Faithful Friends: On Tour in Worcester
As part of the Faithful Friends: On Tour pilgrimage the Revd Nick Ross took the group to his special place – the old Worcester Royal Infirmary in Worcester. Here he reflects on returning to a place of special meaning with friends of different faiths…
I haven’t been back to what was Worcester Royal Infirmary since the mid 80’s. It was my place of work…I was a nurse on one of the surgical wards. It is also where our older son spent months as a newborn with meningitis, and where both our children were christened. Although I might not have identified it at the time, in retrospect, I can see that it is also the place where I started to move back towards active Christian faith, as a result of my interaction with the hospital chaplain: an Anglican priest who presented a care for the spiritual needs of those of all faiths and none. It was this breadth of ministry and absence of any sense of some being inside and others outside God’s ‘camp’, that has shaped my faith and now shapes my ministry.
Going back to Worcester was quite strange in some ways. The infirmary is now the City Campus of the University of Worcester and Wheeley Lea Ward, where I worked, is now a set of classrooms. So much had changed and yet so much was still recognisable. I could identify where the nursing station used to be: the window where a confused patient had tried to jump out in the middle of the night: where particularly memorable patients had lain…and in some cases died. And I remembered how the chaplain would come to the ward once a week to conduct a service of prayer. Some came and sat to listen…some lay quietly in their beds…some did their best to ignore the chaplain’s presence and a few made it quite clear that they would much rather he wasn’t there.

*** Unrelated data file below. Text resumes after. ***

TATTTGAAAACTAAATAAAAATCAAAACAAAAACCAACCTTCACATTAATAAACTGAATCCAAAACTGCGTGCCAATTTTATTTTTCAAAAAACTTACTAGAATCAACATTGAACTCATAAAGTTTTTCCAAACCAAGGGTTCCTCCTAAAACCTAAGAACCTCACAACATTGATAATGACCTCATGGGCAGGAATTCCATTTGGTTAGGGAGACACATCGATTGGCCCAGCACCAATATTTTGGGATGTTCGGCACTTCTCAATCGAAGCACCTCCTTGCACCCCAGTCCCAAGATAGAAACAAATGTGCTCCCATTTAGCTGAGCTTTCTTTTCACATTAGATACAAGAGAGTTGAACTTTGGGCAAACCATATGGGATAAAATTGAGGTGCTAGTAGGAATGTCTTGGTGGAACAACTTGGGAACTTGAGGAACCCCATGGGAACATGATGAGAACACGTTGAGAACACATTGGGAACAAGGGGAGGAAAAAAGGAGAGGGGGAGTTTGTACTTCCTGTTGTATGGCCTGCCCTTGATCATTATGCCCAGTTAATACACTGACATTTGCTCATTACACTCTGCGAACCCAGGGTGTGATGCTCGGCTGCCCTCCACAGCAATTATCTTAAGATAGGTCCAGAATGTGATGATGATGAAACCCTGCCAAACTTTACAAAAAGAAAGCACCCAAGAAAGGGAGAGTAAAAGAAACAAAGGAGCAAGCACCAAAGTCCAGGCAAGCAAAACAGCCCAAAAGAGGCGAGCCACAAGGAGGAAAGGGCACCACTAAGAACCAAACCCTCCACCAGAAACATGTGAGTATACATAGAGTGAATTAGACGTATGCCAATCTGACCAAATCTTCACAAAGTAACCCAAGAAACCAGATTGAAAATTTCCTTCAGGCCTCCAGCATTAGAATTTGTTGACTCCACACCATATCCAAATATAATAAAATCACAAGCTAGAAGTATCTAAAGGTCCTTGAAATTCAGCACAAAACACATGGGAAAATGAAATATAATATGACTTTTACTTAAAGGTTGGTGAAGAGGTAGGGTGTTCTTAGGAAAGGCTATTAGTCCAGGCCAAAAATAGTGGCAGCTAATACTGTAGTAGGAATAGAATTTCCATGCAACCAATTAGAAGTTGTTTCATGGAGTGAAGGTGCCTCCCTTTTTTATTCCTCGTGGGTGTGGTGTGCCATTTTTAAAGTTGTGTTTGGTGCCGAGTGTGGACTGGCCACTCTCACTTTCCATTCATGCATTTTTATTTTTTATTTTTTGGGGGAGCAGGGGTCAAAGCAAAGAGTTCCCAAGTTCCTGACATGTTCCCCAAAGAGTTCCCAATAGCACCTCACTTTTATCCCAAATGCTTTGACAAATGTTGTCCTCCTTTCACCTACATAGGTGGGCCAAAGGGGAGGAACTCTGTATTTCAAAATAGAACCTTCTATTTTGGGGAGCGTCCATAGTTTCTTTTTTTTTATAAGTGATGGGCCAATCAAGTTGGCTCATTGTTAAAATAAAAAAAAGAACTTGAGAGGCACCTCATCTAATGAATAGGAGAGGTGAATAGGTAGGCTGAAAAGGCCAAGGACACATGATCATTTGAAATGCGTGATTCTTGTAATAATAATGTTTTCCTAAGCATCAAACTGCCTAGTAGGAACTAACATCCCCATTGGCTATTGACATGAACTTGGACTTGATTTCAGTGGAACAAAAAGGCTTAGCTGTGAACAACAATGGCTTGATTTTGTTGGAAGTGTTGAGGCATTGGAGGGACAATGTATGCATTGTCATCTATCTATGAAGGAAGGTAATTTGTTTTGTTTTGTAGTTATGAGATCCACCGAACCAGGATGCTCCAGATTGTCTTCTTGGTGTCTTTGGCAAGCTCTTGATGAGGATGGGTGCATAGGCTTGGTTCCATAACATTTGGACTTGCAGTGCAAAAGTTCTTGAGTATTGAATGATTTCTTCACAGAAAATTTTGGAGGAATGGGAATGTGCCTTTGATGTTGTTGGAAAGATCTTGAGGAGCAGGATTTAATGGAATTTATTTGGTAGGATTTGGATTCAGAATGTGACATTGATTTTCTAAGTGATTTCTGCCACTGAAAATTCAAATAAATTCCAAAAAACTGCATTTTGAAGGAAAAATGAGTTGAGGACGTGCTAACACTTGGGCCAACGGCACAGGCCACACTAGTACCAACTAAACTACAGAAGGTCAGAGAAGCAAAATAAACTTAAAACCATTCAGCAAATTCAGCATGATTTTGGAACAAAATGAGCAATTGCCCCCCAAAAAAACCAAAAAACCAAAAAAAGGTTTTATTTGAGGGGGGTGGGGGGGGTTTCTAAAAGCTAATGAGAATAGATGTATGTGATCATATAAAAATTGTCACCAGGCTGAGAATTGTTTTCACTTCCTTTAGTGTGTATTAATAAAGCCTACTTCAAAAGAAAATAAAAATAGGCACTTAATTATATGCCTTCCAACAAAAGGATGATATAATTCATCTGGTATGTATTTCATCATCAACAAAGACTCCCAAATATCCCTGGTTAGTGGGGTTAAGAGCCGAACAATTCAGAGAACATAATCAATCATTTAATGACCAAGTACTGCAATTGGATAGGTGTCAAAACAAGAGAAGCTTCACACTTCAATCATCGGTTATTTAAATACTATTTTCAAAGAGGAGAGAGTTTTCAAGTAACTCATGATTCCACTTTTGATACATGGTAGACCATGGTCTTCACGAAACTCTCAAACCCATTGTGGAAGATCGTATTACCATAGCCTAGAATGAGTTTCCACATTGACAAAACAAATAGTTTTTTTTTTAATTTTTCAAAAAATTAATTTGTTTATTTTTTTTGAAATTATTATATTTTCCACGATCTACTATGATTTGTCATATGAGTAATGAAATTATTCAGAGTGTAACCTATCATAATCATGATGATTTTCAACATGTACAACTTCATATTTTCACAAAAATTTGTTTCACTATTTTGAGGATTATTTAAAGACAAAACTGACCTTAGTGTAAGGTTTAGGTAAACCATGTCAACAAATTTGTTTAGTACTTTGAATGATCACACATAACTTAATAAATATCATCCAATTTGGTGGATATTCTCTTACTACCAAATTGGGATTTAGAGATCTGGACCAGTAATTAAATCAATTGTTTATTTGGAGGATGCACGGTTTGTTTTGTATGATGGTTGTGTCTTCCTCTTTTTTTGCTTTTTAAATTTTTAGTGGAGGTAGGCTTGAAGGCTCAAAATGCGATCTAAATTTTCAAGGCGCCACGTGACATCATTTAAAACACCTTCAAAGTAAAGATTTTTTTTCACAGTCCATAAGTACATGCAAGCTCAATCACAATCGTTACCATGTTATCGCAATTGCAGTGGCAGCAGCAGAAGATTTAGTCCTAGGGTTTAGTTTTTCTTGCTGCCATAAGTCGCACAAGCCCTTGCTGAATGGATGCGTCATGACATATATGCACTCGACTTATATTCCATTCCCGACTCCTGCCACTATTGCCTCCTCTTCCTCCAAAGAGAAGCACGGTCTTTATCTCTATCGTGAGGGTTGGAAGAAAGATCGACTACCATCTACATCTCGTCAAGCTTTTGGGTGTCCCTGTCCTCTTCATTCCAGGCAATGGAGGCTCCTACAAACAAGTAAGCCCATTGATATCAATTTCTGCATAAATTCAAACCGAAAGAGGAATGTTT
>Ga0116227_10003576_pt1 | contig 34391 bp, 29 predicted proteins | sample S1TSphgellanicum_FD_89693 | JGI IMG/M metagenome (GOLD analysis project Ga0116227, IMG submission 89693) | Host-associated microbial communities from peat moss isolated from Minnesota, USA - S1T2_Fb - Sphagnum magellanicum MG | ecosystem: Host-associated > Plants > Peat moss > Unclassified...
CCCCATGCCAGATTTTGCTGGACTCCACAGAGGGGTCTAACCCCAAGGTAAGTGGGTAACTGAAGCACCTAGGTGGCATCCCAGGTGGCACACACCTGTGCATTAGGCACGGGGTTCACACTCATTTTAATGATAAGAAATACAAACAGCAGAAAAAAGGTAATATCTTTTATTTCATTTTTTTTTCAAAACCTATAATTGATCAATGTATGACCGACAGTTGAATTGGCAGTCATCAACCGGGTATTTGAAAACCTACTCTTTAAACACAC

It was a huge privilege to visit with friends of various faiths. In the act of remembering how things used to be, I was constantly reminded about how far the world…and I…had moved in the last thirty years. It was good to share this place with them and talk about how, in my case at least, spiritual life is shaped not by single well defined incidents, but by passages of time in which, often only when looking back, we can discern a shift of direction. I was reminded of ‘the butterfly effect’: the idea from chaos theory that whether or not a storm builds may be determined by the ephemeral movement of air created by a butterfly flying on one direction or another. Our faith journeys may, at times at least, make more sense in retrospect than they do while lived, and in our faith leadership we may never know when a word or a holding silence may be a turning point in someone else’s faith journey.
I’ve heard from that hospital chaplain since our visit to Worcester. He remembers my son fighting for his life on the children’s ward: he remembers christening my children and conducting an Old Testament funeral service for my father, a very secular Jew, who had had no contact with a synagogue since arriving in this country as a refugee from Nazi Germany. What took him completely by surprise, was that his actions…both in the particular and in his general ministry on the ward, had eventually guided me back to ordination.